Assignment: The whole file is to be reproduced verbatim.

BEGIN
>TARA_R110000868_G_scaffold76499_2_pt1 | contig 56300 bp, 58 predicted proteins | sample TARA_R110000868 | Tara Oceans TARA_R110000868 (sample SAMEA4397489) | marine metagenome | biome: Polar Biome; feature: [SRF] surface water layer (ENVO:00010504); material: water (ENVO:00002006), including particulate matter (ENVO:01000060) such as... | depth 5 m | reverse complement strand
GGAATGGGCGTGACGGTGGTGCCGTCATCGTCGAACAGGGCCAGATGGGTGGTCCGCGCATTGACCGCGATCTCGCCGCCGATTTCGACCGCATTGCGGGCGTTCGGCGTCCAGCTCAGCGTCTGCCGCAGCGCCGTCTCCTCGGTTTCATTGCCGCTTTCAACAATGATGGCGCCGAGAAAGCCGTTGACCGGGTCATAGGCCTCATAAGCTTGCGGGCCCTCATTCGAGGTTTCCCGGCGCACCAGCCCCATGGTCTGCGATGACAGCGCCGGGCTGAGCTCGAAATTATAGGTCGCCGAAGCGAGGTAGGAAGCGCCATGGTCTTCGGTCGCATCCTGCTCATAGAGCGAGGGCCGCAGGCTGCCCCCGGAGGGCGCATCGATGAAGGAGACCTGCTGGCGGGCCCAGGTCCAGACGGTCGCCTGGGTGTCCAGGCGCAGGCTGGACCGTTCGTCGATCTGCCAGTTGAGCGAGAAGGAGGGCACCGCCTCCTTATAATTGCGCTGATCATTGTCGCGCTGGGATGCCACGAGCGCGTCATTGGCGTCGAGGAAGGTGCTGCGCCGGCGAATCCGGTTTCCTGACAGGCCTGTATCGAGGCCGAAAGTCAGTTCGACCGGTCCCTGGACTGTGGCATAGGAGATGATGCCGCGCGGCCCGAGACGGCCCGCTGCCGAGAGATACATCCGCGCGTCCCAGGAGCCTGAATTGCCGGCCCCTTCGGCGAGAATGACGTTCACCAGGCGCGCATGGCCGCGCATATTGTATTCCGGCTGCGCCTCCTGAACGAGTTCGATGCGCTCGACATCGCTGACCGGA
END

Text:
>TARA_R110000868_G_scaffold76499_2_pt1 | contig 56300 bp, 58 predicted proteins | sample TARA_R110000868 | Tara Oceans TARA_R110000868 (sample SAMEA4397489) | marine metagenome | biome: Polar Biome; feature: [SRF] surface water layer (ENVO:00010504); material: water (ENVO:00002006), including particulate matter (ENVO:01000060) such as... | depth 5 m | reverse complement strand
GGAATGGGCGTGACGGTGGTGCCGTCATCGTCGAACAGGGCCAGATGGGTGGTCCGCGCATTGACCGCGATCTCGCCGCCGATTTCGACCGCATTGCGGGCGTTCGGCGTCCAGCTCAGCGTCTGCCGCAGCGCCGTCTCCTCGGTTTCATTGCCGCTTTCAACAATGATGGCGCCGAGAAAGCCGTTGACCGGGTCATAGGCCTCATAAGCTTGCGGGCCCTCATTCGAGGTTTCCCGGCGCACCAGCCCCATGGTCTGCGATGACAGCGCCGGGCTGAGCTCGAAATTATAGGTCGCCGAAGCGAGGTAGGAAGCGCCATGGTCTTCGGTCGCATCCTGCTCATAGAGCGAGGGCCGCAGGCTGCCCCCGGAGGGCGCATCGATGAAGGAGACCTGCTGGCGGGCCCAGGTCCAGACGGTCGCCTGGGTGTCCAGGCGCAGGCTGGACCGTTCGTCGATCTGCCAGTTGAGCGAGAAGGAGGGCACCGCCTCCTTATAATTGCGCTGATCATTGTCGCGCTGGGATGCCACGAGCGCGTCATTGGCGTCGAGGAAGGTGCTGCGCCGGCGAATCCGGTTTCCTGACAGGCCTGTATCGAGGCCGAAAGTCAGTTCGACCGGTCCCTGGACTGTGGCATAGGAGATGATGCCGCGCGGCCCGAGACGGCCCGCTGCCGAGAGATACATCCGCGCGTCCCAGGAGCCTGAATTGCCGGCCCCTTCGGCGAGAATGACGTTCACCAGGCGCGCATGGCCGCGCATATTGTATTCCGGCTGCGCCTCCTGAACGAGTTCGATGCGCTCGACATCGCTGACCGGA